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Pepper v. Baierl Automotive Corporation

United States District Court, W.D. Pennsylvania

March 4, 2015

JEFF PEPPER, Plaintiff,
v.
BAIERL AUTOMOTIVE CORPORATION, I/T/D/B/A/ BAIERL ACURA, at al. Defendants.

OPINION AND ORDER

MAURICE B. COHILL, Jr., Senior District Judge.

Plaintiff Jeff Pepper filed this employment discrimination action against Defendants alleging claims of religious discrimination, age discrimination, retaliation, and tortious interference with prospective contracts. Defendants have filed a Partial Motion to Dismiss, Plaintiff has filed a Brief in Response, to which Defendants have filed a Reply Brief. For the reasons set forth below we will grant in part, and deny in part Defendants' motion.

I. Relevant Background

Plaintiff Jeff Pepper was employed by Defendants from approximately May 2006, until February 2012. Mr. Pepper is 66 years of age and of the Jewish faith. Mr. Pepper alleges that despite his satisfactory job performance he was demoted and ultimately terminated from his employment for reasons that were a pretext for religious and age discrimination. After filing a charge of discrimination with the appropriate agencies, Mr. Pepper alleges that Defendants unlawfully retaliated against him and interfered with his ability to obtain comparable employment elsewhere.

In Count 1 he alleges that he was subjected to unlawful discrimination based on his religion and age in violation of Title VII of the Civil Rights Act of 1964, 42 U.S.C. § 2000(e), et seq., the Pennsylvania Human Relations Act ("PHRA"), 43 P.C.S.A. § 955, et seq., and Pennsylvania's Common Law prescription against religious discrimination. In Count 2, he alleges that he was subjected to unlawful discrimination based on his age in violation of the Age Discrimination in Employment Act ("ADEA"), 29 U.S.C. § 621, et seq., the PHRA, and Pennsylvania's Common Law prescription against age discrimination. In Count 3, Mr. Pepper alleges that he was subjected to retaliation in violation of Title VII, the ADEA, the PHRA, and Pennsylvania's Common Law prescription against retaliation, in retaliation for filing claims of discrimination with the Equal Employment Opportunity Commission ("EEOC"). Finally, in Count IV he alleges that Defendants tortiously interfered with Mr. Pepper's existing and prospective contracts.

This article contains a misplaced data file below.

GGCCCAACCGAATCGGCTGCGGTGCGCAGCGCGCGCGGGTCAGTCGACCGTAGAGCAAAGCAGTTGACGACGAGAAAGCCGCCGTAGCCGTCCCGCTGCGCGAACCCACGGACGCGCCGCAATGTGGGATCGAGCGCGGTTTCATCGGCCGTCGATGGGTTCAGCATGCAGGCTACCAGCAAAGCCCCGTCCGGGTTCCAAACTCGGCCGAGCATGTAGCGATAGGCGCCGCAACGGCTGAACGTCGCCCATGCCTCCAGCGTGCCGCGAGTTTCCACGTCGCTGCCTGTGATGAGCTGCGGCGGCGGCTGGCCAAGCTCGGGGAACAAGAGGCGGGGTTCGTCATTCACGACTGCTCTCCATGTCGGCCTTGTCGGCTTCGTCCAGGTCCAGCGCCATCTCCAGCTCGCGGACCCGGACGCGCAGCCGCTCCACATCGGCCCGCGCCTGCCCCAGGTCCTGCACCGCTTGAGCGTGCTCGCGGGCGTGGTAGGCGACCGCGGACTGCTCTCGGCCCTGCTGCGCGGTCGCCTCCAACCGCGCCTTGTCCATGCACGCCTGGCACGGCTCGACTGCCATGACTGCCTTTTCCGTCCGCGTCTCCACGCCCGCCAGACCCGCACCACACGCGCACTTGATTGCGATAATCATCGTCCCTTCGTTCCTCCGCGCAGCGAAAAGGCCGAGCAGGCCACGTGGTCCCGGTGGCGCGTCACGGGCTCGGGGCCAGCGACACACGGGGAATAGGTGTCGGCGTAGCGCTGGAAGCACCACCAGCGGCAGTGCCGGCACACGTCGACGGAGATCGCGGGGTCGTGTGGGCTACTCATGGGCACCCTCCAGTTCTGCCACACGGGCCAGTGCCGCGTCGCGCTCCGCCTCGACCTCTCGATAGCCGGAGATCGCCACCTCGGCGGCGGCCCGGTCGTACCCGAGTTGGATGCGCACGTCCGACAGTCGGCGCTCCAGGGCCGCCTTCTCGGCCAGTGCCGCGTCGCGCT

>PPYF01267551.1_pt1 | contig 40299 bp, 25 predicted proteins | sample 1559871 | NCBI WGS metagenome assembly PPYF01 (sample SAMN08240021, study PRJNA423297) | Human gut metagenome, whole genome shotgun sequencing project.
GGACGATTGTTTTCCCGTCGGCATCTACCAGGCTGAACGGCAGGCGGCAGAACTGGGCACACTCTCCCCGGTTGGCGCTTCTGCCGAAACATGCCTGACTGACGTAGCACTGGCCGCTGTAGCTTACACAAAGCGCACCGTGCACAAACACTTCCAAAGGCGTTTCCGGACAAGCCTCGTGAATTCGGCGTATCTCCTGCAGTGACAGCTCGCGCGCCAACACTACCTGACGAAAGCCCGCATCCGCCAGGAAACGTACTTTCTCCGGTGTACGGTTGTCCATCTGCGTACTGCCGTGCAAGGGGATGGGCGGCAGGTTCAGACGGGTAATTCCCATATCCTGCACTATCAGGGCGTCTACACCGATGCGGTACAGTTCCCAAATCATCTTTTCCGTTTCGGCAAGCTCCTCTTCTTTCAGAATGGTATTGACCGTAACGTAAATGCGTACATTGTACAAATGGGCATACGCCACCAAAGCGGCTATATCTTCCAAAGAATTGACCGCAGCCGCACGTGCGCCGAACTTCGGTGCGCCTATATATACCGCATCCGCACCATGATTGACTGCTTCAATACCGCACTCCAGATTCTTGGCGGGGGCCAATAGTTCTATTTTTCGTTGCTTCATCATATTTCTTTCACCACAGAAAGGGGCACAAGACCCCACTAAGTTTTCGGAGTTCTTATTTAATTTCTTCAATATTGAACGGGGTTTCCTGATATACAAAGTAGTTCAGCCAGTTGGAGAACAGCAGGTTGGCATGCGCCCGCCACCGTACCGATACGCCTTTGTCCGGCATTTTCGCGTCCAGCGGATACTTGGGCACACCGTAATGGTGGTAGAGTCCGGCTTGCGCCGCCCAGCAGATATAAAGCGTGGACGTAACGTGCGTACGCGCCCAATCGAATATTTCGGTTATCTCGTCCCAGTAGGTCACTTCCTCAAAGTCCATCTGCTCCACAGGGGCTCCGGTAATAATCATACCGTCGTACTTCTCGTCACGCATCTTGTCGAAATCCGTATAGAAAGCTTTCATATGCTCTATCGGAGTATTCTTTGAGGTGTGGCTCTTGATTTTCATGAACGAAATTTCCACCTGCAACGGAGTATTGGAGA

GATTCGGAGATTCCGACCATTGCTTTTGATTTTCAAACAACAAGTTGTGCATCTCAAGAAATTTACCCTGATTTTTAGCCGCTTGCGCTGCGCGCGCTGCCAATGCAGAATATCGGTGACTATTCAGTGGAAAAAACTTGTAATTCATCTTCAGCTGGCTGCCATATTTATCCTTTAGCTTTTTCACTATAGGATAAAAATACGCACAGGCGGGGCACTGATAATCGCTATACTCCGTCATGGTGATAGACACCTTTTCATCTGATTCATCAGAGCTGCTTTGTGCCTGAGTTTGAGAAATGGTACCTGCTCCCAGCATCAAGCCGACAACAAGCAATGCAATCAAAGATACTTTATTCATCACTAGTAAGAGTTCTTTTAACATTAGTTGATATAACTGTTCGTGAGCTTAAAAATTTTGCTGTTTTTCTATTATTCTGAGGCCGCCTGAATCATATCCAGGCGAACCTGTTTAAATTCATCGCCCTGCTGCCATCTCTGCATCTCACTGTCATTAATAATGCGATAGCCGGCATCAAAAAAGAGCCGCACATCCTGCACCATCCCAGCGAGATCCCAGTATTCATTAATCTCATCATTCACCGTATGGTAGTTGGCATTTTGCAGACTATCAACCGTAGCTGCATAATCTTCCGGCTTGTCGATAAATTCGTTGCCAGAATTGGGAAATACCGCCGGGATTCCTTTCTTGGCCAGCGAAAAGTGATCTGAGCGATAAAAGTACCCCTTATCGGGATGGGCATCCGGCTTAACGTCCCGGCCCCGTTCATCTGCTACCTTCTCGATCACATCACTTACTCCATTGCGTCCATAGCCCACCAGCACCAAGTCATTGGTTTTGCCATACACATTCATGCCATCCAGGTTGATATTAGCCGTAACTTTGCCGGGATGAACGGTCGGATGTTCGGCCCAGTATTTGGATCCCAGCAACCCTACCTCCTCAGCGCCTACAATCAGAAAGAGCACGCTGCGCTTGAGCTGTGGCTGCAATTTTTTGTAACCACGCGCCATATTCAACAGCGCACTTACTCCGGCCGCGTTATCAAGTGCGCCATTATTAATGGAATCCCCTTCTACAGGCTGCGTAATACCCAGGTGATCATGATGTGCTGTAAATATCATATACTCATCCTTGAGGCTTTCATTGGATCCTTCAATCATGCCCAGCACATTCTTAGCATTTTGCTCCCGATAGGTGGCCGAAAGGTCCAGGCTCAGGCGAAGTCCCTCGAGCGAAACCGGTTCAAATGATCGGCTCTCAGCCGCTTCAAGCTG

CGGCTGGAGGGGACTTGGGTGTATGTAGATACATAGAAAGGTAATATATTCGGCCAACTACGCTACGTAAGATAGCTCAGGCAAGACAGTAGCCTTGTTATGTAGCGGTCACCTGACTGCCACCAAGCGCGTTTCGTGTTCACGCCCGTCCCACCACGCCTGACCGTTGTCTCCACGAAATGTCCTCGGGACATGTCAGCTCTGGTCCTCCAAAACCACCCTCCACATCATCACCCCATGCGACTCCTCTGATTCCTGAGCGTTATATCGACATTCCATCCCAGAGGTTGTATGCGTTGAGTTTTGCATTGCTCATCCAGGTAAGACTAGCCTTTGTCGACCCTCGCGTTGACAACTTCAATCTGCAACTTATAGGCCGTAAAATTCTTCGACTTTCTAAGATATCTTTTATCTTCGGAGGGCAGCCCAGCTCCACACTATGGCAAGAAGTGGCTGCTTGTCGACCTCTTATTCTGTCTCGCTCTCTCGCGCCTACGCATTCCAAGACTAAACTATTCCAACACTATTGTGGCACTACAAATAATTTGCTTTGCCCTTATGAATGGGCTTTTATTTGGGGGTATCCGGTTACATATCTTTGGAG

II. Standards of Review

In ruling on a Rule 12(b)(6) motion for failure to state a claim upon which relief can be granted a Court must "accept all factual allegations as true, construe the complaint in the light most favorable to the plaintiff, and determine whether, under any reasonable reading of the complaint, the plaintiff may be entitled to relief.'" Phillips v. County of Allegheny, 515 F.3d 224, 233 (3d Cir. 2008), quoting Pinker v. Roche Holdings Ltd., 292 F.3d 361, 374 n. 7 (3d Cir. 2002), and citing Bell Atlantic Corp. v. Twombly, 550 U.S. 544, 563, n.8 (2007).

"To survive a motion to dismiss a complaint must contain sufficient factual matter, accepted as true, to state a claim to relief that is plausible on its face.'" Iqbal, 556 U.S. at 678, quoting Twombly, 550 U.S. at 570. "A claim has facial plausibility when the plaintiff pleads factual content that allows the court to draw the reasonable inference that the defendant is liable for the misconduct alleged." Iqbal, 556 U.S. at 678, citing Twombly, 550 U.S. at 556. "Factual allegations of a complaint must be enough to raise a right to relief above the speculative level." Twombly, 550 U.S. at 555. "This [standard] does not impose a probability requirement at the pleading stage, ' but instead simply calls for enough facts to raise a reasonable expectation that discovery will reveal evidence of' the necessary element." Phillips, 515 F.3d at 234, quoting Twombly, 550 U.S. at 556. Thus, "a plaintiff's obligation to provide the grounds' of his entitle[ment] to relief' requires more than labels and conclusions, and a formulaic recitation of the elements of a cause of action will not do." Twombly, 550 U.S. at 555 (citation omitted).